Are smart appliances worth the cost?

If James Bond and Batman had to do their own their own chores, we bet they would have some pretty cool gadgets to help. How about an oven you can control from your smart phone? Or a refrigerator that helps you decide what to make for dinner — and sends cooking instructions to your stove?

Techies, rejoice: New “smart appliances” are making their way to North America, thanks to the electronics gurus at Samsung and LG.

“The extensive use of screens in our lifestyle is really at the forefront of all of this,” says Warner Doell, Samsung’s vice-president of home appliance sales and marketing in an article from The Canadian Press. “One of the key things that we find is that, particularly for early adopters, screens are proliferating throughout the home and we find that the early adopter is looking for more avenues to manage their life.”

What makes them “smart” is not just LCD touch screens, wireless internet access and a variety of apps. Smart appliances can communicate with other devices like your smart phone, TV and tablet as well as fellow wi-fi enabled appliances.

So far, the complete line — which includes dishwashers, ovens and vacuums — is only available in Asia. However, smart refrigerators, washers and dryers are now showing up in the U.S. and Canada.

Why would you want one? Here are a few examples of what they can do:

Monitor your laundry. No need to run downstairs to see if the washer or dryer is done. Now you can check the status of your laundry on your smart phone or receive an alert on your TV.

Start, stop or change laundry cycles remotely using your smart phone. If your household is on a smart meter, you could set those cycles to run during off-peak hours — even if you aren’t at home. In the U.S. smart appliances are predicted to tie into the power grid and choose off-peak times to run.

Manage your groceries. Want to know what’s in your fridge, when it’s going to expire and what you need to pick up on the way home from work? There’s an app for that too — though some reviews note that adding items and removing items electronically may be more cumbersome than a pen and paper.

Access recipes on your refrigerator. Not sure what to make for dinner? Samsung’s smart fridge connects to the Epicurious recipe app to find recipes based on the contents of your fridge. If you have a smart oven, the app will pass along the cooking information.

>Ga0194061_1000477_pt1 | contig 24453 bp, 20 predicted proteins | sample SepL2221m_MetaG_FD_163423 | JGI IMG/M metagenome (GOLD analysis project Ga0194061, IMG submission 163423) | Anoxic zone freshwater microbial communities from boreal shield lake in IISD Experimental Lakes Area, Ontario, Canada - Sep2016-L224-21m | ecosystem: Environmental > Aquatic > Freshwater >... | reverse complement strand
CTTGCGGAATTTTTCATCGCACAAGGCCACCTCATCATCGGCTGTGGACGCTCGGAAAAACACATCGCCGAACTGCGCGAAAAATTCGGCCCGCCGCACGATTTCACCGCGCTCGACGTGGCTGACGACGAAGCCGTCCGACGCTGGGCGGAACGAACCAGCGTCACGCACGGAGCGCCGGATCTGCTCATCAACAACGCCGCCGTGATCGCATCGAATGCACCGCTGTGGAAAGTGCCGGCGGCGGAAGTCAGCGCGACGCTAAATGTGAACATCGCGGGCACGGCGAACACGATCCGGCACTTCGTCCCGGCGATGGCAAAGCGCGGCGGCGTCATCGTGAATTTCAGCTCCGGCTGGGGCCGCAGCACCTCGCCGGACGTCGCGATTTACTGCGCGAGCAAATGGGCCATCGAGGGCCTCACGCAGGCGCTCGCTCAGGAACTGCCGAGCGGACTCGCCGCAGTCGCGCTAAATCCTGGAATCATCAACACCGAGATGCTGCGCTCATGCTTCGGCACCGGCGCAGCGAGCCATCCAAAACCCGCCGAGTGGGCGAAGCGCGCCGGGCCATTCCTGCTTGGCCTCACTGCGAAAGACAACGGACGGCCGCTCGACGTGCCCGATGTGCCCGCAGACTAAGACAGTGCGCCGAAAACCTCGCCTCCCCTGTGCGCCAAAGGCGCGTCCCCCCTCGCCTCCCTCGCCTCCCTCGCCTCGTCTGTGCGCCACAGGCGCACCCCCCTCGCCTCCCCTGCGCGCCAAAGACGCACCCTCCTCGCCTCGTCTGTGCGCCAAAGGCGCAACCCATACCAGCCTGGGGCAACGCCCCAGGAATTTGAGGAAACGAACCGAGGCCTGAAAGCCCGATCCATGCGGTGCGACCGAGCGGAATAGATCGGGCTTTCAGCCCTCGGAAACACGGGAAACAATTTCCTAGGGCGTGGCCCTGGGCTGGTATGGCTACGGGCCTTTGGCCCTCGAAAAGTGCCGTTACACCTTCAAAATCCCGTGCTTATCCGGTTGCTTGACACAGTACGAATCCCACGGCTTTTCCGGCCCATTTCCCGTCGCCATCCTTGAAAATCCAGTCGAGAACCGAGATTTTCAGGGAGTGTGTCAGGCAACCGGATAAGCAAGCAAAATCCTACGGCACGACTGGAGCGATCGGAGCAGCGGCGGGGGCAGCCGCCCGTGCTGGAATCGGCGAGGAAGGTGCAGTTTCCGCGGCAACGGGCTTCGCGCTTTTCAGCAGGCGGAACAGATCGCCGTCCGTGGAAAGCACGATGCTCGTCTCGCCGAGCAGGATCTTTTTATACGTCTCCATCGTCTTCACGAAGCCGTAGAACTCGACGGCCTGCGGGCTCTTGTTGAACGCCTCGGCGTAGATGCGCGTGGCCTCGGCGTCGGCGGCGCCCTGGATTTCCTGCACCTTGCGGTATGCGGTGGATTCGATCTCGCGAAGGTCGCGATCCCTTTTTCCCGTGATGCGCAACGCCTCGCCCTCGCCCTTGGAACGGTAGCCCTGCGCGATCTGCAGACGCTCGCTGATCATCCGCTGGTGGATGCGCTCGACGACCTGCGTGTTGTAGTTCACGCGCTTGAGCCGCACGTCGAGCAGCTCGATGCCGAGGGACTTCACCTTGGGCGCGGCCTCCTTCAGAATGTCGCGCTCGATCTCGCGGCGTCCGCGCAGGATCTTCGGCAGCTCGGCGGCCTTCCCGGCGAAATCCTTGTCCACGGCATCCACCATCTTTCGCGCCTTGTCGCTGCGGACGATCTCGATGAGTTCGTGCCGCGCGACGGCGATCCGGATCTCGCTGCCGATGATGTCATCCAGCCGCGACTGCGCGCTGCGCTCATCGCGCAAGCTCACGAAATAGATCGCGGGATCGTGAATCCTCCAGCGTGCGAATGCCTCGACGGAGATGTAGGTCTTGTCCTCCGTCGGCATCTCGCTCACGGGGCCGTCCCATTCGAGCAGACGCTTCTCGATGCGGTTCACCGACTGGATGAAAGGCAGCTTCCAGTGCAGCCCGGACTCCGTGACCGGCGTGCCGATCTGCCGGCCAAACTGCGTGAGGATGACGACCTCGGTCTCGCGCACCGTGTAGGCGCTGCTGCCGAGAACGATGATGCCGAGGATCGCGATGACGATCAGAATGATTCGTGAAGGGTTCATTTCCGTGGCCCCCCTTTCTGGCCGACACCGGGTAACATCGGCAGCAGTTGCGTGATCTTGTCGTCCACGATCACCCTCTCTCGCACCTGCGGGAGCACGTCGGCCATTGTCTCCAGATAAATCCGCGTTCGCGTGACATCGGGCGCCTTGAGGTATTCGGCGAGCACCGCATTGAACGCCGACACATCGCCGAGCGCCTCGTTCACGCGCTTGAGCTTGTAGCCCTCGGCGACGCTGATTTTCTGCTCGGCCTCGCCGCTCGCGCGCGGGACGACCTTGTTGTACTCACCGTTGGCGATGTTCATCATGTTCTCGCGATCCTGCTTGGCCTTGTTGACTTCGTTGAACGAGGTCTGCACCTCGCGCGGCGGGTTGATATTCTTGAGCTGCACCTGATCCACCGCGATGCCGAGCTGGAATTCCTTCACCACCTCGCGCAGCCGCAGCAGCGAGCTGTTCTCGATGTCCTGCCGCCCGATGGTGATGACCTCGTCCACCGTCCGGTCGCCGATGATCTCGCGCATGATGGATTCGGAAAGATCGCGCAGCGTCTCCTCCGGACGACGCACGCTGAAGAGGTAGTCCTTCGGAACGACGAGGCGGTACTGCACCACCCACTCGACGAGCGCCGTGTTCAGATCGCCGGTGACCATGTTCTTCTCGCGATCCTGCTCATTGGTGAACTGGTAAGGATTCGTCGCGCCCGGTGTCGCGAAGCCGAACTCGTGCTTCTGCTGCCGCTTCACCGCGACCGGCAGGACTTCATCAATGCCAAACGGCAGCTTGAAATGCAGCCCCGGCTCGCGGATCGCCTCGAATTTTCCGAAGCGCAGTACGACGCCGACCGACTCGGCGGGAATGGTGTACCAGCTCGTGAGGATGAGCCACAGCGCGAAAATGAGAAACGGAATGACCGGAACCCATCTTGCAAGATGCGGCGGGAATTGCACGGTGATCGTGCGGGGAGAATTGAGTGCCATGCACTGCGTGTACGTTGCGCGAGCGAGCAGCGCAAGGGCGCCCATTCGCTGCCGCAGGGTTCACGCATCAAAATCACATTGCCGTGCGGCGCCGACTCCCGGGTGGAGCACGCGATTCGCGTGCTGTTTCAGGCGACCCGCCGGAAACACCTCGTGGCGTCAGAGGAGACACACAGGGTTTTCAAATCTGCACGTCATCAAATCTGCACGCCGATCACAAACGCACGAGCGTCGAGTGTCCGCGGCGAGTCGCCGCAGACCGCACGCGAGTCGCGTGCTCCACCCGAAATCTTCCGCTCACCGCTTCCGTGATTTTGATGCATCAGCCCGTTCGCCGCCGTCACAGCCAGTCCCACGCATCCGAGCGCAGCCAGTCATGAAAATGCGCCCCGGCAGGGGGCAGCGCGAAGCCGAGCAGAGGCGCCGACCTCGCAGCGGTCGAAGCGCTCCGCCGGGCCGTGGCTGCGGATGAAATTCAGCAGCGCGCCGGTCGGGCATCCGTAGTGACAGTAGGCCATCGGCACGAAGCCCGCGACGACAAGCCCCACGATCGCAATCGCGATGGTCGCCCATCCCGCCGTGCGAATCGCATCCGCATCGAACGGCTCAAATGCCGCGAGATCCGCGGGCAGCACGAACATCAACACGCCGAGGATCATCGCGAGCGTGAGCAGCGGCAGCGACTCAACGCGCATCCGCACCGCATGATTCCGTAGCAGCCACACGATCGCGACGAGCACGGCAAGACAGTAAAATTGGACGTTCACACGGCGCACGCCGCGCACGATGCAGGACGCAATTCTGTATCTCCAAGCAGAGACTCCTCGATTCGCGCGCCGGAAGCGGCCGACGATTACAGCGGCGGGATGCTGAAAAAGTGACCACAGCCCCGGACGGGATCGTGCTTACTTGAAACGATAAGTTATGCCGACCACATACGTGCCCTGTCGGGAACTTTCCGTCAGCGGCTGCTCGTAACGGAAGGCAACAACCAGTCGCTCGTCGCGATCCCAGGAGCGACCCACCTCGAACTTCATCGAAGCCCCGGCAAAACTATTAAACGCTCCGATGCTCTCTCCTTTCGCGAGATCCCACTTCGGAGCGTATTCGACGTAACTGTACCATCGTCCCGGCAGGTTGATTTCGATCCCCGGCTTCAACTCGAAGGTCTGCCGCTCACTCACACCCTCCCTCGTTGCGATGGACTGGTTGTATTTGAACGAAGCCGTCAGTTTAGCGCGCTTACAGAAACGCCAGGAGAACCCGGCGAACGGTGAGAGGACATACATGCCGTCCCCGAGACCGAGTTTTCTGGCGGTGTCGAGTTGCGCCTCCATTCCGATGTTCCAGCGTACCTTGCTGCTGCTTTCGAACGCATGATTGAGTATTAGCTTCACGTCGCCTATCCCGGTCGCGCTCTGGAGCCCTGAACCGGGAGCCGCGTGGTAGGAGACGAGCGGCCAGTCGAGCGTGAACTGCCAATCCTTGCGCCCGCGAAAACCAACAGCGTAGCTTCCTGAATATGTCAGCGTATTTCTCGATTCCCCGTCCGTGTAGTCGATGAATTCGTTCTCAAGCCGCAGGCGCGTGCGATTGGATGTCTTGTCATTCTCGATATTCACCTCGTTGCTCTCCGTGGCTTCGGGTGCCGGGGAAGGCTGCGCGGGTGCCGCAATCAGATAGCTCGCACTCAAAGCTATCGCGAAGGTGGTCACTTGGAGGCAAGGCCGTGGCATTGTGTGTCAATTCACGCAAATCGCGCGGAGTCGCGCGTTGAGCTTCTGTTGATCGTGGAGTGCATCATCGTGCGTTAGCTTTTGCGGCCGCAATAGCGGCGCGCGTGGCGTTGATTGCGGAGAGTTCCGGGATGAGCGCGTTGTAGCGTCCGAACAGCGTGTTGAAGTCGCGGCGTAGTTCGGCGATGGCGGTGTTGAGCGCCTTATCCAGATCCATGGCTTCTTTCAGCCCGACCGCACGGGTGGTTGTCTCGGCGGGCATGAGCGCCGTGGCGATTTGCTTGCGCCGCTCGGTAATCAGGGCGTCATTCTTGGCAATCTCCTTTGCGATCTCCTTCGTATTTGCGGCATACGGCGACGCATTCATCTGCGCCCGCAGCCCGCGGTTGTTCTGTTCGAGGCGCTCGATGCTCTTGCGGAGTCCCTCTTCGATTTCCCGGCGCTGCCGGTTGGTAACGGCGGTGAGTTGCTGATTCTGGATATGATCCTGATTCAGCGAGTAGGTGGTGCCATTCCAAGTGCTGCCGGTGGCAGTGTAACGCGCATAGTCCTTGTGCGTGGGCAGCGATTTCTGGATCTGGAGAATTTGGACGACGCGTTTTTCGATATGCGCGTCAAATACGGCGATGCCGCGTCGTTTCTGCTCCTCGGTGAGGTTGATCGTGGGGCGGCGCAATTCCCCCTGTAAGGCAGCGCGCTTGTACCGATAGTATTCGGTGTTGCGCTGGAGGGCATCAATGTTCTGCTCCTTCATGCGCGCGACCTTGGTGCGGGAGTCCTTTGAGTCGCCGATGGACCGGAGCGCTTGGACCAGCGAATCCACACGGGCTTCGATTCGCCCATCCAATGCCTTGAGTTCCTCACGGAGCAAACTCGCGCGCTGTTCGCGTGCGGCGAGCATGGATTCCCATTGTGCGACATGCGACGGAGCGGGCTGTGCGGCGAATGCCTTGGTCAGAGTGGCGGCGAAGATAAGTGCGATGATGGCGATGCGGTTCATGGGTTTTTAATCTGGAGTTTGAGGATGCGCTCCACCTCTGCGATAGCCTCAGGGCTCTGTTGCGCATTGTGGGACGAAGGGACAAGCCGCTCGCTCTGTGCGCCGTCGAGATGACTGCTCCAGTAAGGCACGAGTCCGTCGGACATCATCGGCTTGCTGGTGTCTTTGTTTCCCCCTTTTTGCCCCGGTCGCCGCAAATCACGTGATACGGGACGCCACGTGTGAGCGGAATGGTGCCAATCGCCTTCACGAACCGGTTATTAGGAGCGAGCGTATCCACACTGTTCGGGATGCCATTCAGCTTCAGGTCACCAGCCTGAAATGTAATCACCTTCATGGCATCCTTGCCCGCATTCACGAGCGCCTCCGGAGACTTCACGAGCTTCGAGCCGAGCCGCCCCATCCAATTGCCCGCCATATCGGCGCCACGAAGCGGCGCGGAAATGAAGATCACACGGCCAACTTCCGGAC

And if want to tell the world you’re making soup, you can access Twitter too.

Leave notes on your fridge. Why not have an electronic calendar and notepad on your fridge instead of paper? The smart refrigerator connects to Google Calendars so you can enter appointments and set reminders. There’s also an app that lets you leave notes for others.

Display photos. No need to search for magnets — your refrigerator’s screen acts as a digital photo frame.

Read the news or check the weather. Your fridge’s computer screen can stream news feeds similar other electronic gadgets (minus the convenience of sitting down to read).

Watch TV. The refrigerator screen connects remotely to your TV and streaming video services so you won’t miss a minute while you sneak in to the kitchen for snacks.

Curious? Here’s a look at the fridge in action at it’s launch at this year’s Consumer Electronics Show:

And the washer and dryer combo:

Are they worth the cost?
Of course, these new features come with a price. In the U.S., smart refrigerators run $2700 USD up to $3700 USD. Washers and dryers are estimated to start around $3000 USD.

However, the big question is whether the perks justify the extra expense. Reviewers are already questioning how useful the features will be to consumers. (After all, there have already been a few smart appliance failures on the international scene.) For example, is running to the fridge to read steps of a recipe better than a cookbook or tablet?  Is laundry so urgent you need to start it remotely? It’s no surprise one New York Times columnist says smart appliances are “not quite smart enough.”

As with any new technology, there is more to consider than the price. For example:

Compatibility. You’ve likely noticed that the Samsung products work with other Samsung smart phones and run Android apps. You could be out of luck if you have another smart phone (at least for now).

Warranty and repair. Companies claim there is no special warranty needed for the electronic parts, but it isn’t clear how they would be covered or repaired.

Updates. Consider how many times you’ve updated the software on the electronics you already own. There’s no word yet on if — or how often — you may need to update your appliances too.

And while you might expect your appliances to last five to 10 years (or even longer), technology tends to have a short life. Trading in a three year old smart phone or computer is very different than upgrading pricier appliances.

Security. Could your fridge catch a virus, or your washer get hacked? It’s possible — hackers have already attacked the on-board computers in cars. Security companies are already working on anti-virus solutions for connected homes, not just individual devices. 

Are smart appliances too pricy for your budget? Don’t worry — there’s something to be said for not being an early adopter. When it comes to technology, there is always something better, faster and cheaper on the way.

Sources: The New York Times, Samsung regional websites,

Photo: Frame capture YouTube

Do you think wi-fi enabled appliances would be useful or a waste of money? Weigh in the comments below.

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